Jupiter is a one-millimeter sand grain that would be 5 meters away. The solar system would require something like a football field (whichever way you wish to define “football”) to accommodate. It’s mostly very extremely empty. The sun itself accounts for 99.85% of the mass in the solar system. Add Jupiter and we’re up to 99.95%. Saturn, Uranus and Neptune account for 80% of the remainder, leaving 0.01% for all the dust specks including Earth. Think about a football field with one very bright (and too hot to touch) chickpea, one grain of sand, three other barely-visible grains, and the rest (including Earth) basically too small to notice. Everything in between in this lush oasis is empty, empty, empty.

Interstellar Emptiness

The next star from our sun (another chickpea) would be 300 kilometers away. More typically in our region off the Milky Way, it’s about 1,000 km between stars as big/bright as the sun, and 500 km between the puniest barely-stars. So our nearest neighbor is atypically close (4.4 light years but would normally be 15 before getting something as big/bright).

In any case, interstellar space makes the football-field solar system look like a hoarder-house, crammed with a few specks as it is. Spend a moment trying to imagine traveling hundreds of kilometers between two chickpeas, with nothing to run across in between! On this scale, our galaxy would be about a thousand times larger than Earth—itself hard to grasp even in this dramatically-shrunken (100-billion-fold) scale.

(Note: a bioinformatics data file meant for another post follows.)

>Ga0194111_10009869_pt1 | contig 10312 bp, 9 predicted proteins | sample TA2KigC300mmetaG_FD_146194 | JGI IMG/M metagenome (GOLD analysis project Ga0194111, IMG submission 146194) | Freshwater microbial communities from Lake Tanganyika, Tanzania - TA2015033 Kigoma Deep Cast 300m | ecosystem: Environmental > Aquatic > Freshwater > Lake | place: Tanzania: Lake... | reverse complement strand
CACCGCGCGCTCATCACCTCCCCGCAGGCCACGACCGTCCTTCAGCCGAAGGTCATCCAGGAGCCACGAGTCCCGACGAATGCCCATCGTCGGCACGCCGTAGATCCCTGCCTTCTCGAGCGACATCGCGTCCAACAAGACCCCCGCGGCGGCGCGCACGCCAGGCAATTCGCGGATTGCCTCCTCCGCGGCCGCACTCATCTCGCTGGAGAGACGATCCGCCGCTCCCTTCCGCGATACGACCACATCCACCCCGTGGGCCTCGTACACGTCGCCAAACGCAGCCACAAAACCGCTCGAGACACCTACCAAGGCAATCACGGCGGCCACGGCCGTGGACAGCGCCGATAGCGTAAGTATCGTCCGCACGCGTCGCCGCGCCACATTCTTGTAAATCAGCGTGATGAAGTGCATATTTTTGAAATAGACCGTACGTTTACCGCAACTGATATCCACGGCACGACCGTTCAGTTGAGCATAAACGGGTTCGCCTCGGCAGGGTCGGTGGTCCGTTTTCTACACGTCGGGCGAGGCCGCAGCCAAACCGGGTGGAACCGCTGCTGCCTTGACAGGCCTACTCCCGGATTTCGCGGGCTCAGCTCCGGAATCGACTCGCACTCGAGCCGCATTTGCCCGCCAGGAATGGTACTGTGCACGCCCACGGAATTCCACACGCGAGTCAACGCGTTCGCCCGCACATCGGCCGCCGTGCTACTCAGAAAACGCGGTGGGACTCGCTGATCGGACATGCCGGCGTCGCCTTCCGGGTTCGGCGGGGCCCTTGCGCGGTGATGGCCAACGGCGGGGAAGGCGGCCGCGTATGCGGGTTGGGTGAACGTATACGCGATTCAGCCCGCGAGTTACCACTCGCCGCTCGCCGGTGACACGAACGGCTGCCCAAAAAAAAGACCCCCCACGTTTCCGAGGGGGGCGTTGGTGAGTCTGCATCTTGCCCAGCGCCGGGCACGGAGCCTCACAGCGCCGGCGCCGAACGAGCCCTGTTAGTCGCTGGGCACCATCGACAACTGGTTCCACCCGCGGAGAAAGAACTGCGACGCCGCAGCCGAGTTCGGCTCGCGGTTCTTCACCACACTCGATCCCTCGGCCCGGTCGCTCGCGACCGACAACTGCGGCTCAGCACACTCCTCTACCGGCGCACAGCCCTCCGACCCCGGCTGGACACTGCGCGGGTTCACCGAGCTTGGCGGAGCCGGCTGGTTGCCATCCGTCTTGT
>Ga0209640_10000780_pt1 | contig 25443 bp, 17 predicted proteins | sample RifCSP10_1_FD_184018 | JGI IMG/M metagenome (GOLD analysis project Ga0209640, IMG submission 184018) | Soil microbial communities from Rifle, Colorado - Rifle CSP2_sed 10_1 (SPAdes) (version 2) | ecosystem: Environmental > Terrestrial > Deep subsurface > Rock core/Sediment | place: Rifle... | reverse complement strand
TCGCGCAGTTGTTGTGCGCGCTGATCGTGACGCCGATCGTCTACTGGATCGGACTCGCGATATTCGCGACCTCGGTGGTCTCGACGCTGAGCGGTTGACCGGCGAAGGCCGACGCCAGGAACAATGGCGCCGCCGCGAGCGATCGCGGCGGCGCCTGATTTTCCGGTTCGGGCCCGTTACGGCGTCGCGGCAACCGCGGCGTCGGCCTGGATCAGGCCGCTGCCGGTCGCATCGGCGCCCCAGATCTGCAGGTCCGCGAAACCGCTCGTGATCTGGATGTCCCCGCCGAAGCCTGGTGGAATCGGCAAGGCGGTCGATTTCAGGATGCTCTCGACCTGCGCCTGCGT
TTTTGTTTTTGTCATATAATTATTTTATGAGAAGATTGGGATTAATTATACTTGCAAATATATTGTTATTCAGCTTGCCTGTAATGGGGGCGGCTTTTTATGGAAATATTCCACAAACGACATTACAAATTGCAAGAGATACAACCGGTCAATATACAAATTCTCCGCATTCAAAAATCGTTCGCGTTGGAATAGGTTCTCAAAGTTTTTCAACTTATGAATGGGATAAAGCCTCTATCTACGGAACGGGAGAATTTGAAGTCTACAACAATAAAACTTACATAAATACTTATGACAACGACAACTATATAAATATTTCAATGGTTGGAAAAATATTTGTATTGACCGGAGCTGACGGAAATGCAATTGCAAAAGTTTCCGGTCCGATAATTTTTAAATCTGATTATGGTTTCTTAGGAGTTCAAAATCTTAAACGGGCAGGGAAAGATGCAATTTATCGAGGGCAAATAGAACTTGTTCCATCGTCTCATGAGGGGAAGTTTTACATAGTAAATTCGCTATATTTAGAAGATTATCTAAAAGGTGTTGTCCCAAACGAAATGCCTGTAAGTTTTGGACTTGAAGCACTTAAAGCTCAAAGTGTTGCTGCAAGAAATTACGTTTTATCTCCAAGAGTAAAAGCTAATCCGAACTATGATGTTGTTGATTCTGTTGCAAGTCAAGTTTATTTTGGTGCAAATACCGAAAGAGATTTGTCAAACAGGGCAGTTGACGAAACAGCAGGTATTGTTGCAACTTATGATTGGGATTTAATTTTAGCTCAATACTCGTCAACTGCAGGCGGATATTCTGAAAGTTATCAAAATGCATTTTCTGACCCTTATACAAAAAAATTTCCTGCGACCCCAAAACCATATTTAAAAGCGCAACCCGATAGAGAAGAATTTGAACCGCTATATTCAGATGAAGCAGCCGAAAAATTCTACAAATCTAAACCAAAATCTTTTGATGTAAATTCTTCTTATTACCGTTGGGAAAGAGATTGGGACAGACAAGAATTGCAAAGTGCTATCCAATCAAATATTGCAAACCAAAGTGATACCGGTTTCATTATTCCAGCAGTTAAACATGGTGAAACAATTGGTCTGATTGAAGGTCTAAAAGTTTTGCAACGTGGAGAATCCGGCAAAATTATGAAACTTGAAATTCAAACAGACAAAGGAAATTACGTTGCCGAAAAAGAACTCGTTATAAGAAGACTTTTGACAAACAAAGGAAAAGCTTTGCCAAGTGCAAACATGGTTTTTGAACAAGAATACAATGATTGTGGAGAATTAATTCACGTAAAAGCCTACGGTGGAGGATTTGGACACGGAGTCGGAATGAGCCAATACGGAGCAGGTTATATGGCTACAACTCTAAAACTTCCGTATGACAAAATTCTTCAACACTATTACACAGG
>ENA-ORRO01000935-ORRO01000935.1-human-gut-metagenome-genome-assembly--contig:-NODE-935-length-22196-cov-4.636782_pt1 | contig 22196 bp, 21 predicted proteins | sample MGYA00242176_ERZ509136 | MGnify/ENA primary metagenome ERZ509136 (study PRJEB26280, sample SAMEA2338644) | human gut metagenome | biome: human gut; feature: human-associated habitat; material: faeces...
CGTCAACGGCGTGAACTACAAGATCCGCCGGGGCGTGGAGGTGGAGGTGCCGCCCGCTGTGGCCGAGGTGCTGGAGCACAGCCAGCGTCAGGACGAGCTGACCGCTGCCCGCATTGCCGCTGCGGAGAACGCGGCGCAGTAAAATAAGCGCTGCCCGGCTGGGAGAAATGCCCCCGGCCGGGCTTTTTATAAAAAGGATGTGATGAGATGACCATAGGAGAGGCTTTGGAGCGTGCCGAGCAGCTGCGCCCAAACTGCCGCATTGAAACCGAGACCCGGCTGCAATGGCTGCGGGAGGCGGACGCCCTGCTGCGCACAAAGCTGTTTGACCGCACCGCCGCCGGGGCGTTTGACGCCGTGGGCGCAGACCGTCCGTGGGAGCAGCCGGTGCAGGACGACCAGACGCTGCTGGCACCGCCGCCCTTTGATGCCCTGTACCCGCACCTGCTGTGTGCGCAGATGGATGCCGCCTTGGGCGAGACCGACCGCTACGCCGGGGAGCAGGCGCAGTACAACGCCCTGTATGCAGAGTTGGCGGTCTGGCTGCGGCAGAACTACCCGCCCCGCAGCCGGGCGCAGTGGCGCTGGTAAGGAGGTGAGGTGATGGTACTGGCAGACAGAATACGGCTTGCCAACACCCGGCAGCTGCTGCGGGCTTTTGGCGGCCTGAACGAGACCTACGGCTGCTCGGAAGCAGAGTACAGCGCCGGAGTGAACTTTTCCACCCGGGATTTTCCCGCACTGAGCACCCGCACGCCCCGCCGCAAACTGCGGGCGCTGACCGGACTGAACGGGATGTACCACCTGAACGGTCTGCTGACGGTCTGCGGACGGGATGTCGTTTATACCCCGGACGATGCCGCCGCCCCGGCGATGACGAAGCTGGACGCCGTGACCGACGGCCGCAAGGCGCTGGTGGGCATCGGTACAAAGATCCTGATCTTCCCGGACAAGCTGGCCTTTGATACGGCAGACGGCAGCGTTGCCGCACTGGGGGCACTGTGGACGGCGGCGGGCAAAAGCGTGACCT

Galaxy Collision

This image from the Gemini North telescope in Hawai‘i reveals a pair of interacting spiral galaxies — NGC 4568 (bottom) and NGC 4567 (top) — as they begin to clash and merge. The galaxies will eventually form a single elliptical galaxy in around 500 million years.

So empty is interstellar space that when two galaxies, each containing 100 billion stars, collide with each other—as shown in the image of NGC 4567 and 4568—chances are that not a single star strikes another. That’s how empty galaxies are, and how tiny stars are compared to their separations. And galaxies are dense concentrations—swarms—of stars on the scale of the universe. I will note that in a galaxy collision (something I worked on for my PhD project), clouds of gas and dust do slam into one another, so that the overall encounter is not frictionless.

Copernicus to the Fifth

Part of the reason we go through all this is to give a sense of scale but also of insignificance. The Copernican revolution was very important in shaping our views and shaking the foundations of how important we thought we were. We still continue that journey to this day. Tying some of the previous steps together with some new ones, I can formulate five layers to Copernican-like revolutions of insignificance.

Copernican to the First Power

This is the original Copernican Revolution: Earth is not at the center of creation. Earth goes around the sun. Moreover, Earth is a tiny speck compared to the sun: 0.0003% of its mass. In a scale model of the solar system occupying a football field, Earth would be an inconspicuous dust mote.

Copernican Squared